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I'd like to understand in what cases the meanings of the phrases "to withdraw someone" and "to recall someone" overlap.
For this purpose I prepared some examples from dictionaries.


ahdictionary.com:

to withdraw — to cause to leave or return:
(1) The government withdrew its diplomats from the capital.

my variant:
(2) The government recalled its diplomats from the capital.

Is (2) correct?
If not, then why not?
If it is, then what's the difference between (1) and (2)?


oxfordlearnersdictionaries.com:

to recall — to order somebody to return:
(3) Both countries recalled their ambassadors.

my variant:
(4) Both countries withdrew their ambassadors.

Is (4) correct?
If not, then why not?
If it is, then what's the difference between (3) and (4)?


oxfordlearnersdictionaries.com:

to recall — to order somebody to return:
(5) He was recalled to military duty.

my variant:
(6) He was withdrawn to military duty.

Is (6) correct?
If not, then why not?
If it is, then what's the difference between (5) and (6)?

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  • A government recalls diplomatic personnel. A company recalls products. The athletes withdrew from the competition. He withdrew his application for a scholarship. The ambassadors withdrew from the conference. This is usual usage. The tanks were withdrawn from the battlefield by the generals. withdraw diplomats is ok, recalled is better.
    – Lambie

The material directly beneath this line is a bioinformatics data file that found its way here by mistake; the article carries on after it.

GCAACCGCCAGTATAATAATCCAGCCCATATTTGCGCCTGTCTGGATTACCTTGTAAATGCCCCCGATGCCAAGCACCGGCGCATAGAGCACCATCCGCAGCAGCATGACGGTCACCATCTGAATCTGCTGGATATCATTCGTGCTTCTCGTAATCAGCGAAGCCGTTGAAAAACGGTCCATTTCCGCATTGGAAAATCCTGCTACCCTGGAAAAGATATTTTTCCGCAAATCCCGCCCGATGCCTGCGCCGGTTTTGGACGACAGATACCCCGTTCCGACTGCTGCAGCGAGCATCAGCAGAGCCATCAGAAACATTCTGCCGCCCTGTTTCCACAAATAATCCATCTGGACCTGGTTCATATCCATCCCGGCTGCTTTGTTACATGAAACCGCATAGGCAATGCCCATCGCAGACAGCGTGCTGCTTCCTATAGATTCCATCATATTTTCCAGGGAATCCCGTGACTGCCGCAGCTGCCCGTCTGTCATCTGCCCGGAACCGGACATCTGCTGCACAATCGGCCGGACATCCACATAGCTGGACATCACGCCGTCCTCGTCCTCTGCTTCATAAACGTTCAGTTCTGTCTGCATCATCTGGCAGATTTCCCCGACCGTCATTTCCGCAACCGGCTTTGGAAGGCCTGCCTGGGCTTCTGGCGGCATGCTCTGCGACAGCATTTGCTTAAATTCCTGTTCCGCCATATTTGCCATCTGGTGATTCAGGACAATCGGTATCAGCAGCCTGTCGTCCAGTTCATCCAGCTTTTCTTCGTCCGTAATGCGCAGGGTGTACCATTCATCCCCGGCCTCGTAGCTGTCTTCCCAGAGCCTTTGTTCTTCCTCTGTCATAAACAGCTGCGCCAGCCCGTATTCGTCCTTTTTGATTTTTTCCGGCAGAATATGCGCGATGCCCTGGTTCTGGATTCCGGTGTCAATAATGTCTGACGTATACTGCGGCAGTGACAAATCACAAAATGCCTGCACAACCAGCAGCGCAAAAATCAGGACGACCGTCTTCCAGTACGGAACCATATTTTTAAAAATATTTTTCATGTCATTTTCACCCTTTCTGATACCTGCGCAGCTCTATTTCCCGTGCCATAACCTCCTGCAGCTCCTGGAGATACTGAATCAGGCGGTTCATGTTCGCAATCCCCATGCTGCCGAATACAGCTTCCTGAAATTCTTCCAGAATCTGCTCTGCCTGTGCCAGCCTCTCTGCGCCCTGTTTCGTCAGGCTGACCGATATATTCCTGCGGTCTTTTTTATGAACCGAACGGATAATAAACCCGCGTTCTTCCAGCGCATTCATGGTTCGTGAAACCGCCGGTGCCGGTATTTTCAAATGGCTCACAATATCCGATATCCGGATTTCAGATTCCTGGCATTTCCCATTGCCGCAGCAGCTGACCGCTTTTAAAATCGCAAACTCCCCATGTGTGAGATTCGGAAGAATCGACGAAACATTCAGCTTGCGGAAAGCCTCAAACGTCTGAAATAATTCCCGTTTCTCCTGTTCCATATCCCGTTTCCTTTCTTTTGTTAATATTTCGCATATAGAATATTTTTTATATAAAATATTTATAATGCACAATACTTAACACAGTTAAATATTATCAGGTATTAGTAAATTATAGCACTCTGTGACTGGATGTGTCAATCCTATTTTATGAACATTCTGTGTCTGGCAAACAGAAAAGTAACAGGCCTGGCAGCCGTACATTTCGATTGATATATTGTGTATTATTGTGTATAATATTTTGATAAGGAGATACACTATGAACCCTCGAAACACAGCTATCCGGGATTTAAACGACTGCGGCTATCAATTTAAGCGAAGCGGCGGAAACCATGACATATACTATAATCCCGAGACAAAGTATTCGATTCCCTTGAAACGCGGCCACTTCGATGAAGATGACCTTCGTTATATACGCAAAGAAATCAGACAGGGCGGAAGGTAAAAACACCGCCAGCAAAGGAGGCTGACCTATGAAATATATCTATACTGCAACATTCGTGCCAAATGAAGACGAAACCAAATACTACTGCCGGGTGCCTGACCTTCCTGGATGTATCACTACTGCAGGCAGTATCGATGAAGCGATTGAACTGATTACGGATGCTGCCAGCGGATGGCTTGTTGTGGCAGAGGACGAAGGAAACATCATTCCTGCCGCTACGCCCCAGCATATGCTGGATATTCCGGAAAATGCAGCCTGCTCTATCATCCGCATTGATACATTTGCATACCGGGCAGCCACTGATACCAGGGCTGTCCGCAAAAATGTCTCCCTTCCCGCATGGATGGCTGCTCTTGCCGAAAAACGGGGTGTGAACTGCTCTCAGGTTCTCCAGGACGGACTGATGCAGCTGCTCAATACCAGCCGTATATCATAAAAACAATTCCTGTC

Commented Feb 26 at 0:45
  • See ell.stackexchange.com/a/349075/138287. You don't "withdraw someone to ______"; transitive use of "withdraw" only works with "from," as far as I can think. You've done a lot of dictionary research. Learner's dictionaries are great as a starting point, but if you want to be more rigorous, I suggest following up with something like Merriam-Webster. Meanwhile, the first two substitutions work fine. Commented Feb 26 at 2:24
  • @AndyBonner Are the following examples of "to withdraw someone to somewhere" incorrect: "to withdraw a diplomat to his home country" or "to withdraw soldiers to a new position"? Thanks.
    – Loviii
    Commented Feb 26 at 3:27
  • Hm, I'm not sure whether my perception is official, but no, I wouldn't use them. The original example of "soldier withdrawn to military duty" is especially impractical, because even any valid use of "withdraw to" has an implied "from." "The monks withdrew to their monastery" —from the busy city. It often implies withdrawing from a stressful or problematic situation into a safer or more solitary one. So "withdrawing" from civilian life into active duty is counter to the usual connotations. Commented Feb 26 at 15:00

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Note that withdraw and recall can have a subtle distinction in this case. Recall will always indicate that the diplomats have been ordered out of the receiving country (though despite the usual meaning not necessarily actually back to the sending country), but withdraw might simply mean that they have been ordered somewhere else within the receiving country. This can matter in the middle of an uprising/civil war/coup/other domestic situation where it is deemed that the capital is no longer safe but there is some defensible location the diplomats can shelter at until the situation calms.

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  • Does your last sentence "This can matter ..." serve as an example for "withdraw" or for "recall"?
    – Loviii
    Commented Feb 26 at 3:15

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